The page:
YouTubers turn to decentralized video platforms as an alternative to YouTube, while lawyers chime in on the matter
On Dec. 23, thousands of YouTubers received emails from the video giant notifying them that their crypto-related videos had suddenly been deleted from the platform.
The ban, which lasted about four days before YouTube began reinstating videos, impacted YouTubers whose channels reached thousands of subscribers, as well as those with smaller audiences.
Unsurprisingly, many of the YouTubers impacted have now turned to decentralized video platforms to share their content. Creating engaging and informative blockchain and cryptocurrency videos has become a source of income for many of these individuals, which is why it’s important for them to have a reliable outlet to utilize.
CEO and Founder of LBYR, Jeremy Kauffman, told Cointelegraph, “Following the YouTube ban, access over the last 24 hours to LBRY has increased nearly 100% day-over-day.”
LBRY, a decentralized content sharing and publishing platform created in 2016, uses blockchain technology to allow content creators to store and download content in a peer-to-peer manner.
LBRY is also entirely open-source, meaning developers can contribute to the code that powers the platform. “I deeply believe in free speech, open source, and personal choice. LBRY is a reflection of all of those values,” said Kauffman.
Moreover, unlike YouTube, which has stringent content policies in place, Kauffman explained that LBRY doesn’t have strict policies regarding what users share and publish.
“LBRY as a protocol doesn’t have policies on these things, just like HTTP or SMTP doesn’t have a policy on these things. However, as a U.S. company, we do have a content policy for what is allowed to be stored on our servers.”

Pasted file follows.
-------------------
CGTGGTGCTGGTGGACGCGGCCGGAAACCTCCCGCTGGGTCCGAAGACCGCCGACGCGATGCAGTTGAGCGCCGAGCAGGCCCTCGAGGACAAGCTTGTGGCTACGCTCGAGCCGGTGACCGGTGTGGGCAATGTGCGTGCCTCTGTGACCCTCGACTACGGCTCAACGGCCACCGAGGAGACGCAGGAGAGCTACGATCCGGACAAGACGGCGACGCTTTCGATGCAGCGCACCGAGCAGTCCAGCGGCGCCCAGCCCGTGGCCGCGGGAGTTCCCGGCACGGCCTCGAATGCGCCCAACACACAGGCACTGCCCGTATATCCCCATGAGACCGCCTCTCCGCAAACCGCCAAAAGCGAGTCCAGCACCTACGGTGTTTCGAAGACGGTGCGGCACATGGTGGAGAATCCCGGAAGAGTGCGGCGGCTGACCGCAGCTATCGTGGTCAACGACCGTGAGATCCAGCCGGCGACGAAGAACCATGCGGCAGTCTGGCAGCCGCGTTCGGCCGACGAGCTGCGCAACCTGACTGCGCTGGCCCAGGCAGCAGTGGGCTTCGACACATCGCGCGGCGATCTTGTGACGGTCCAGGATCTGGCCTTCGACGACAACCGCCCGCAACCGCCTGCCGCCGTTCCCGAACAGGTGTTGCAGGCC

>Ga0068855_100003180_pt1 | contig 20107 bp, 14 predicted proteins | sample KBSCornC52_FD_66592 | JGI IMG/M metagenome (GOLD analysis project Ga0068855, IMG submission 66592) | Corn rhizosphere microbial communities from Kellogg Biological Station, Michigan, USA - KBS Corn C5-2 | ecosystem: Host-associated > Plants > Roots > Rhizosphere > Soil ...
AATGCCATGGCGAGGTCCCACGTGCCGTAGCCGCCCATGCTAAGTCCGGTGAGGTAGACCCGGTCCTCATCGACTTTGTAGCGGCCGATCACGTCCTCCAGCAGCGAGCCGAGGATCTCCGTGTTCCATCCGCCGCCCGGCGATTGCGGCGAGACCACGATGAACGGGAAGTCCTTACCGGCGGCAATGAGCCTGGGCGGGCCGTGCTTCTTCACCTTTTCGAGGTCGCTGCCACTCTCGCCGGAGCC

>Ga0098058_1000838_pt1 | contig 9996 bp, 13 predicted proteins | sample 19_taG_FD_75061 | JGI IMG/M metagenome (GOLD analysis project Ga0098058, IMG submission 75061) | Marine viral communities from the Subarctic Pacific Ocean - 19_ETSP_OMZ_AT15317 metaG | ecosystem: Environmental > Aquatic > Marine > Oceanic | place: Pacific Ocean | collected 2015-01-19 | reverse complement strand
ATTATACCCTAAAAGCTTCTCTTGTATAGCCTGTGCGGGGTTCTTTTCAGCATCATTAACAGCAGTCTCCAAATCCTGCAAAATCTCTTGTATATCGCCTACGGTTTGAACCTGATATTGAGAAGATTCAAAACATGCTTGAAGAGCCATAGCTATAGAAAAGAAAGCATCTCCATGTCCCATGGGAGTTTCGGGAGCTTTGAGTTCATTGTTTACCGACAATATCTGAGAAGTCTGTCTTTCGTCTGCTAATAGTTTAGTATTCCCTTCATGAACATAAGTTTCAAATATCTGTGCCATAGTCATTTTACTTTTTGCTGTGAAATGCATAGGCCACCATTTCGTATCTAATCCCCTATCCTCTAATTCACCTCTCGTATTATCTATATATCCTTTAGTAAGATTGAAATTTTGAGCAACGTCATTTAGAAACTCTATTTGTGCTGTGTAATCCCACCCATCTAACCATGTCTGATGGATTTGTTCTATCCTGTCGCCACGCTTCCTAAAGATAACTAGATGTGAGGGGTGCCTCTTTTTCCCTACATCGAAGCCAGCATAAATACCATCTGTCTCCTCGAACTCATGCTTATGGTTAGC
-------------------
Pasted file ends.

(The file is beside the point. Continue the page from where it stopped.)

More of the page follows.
Kauffman also noted that YouTube has recently been the platform’s “number one supporter,” as many YouTubers have migrated over to LBRY as the video giant continues to “enforce rules, arbitrary, ban or demonetize people for flimsy reasons, etc.” He further explained:
“Building a business or a following on YouTube is building on quicksand. YouTube regularly censors and bans creators, with capricious and arbitrary rules enforcement.”
YouTuber Omar Bham told Cointelegraph that he has been recommending LBRY since YouTube’s crypto-content ban:
“As far as decentralized platforms, I’ve been recommending LBRY. The syncing process is simple, rewards can be claimed for all sorts of actions, and data syncs itself without any input from me. That will remain the case for any future uploads – they automatically end up on LBRY as a backup. This is powerful, as I don’t need to worry about YouTube one day removing all my videos permanently. They’ll live on.”
While this may be the case, Kaufmann pointed out that speed is a challenge the platform has been experiencing, as blockchains are notoriously slow databases. He noted that LBRY has since built additional tools to both query and serve information much faster.
In addition to LBRY, Steemit, a blockchain-based blogging and social media website launched in 2016, has also caught the attention of many YouTubers. The platform has over 1 million registered users and uses cryptocurrency STEEM to reward its users for publishing content.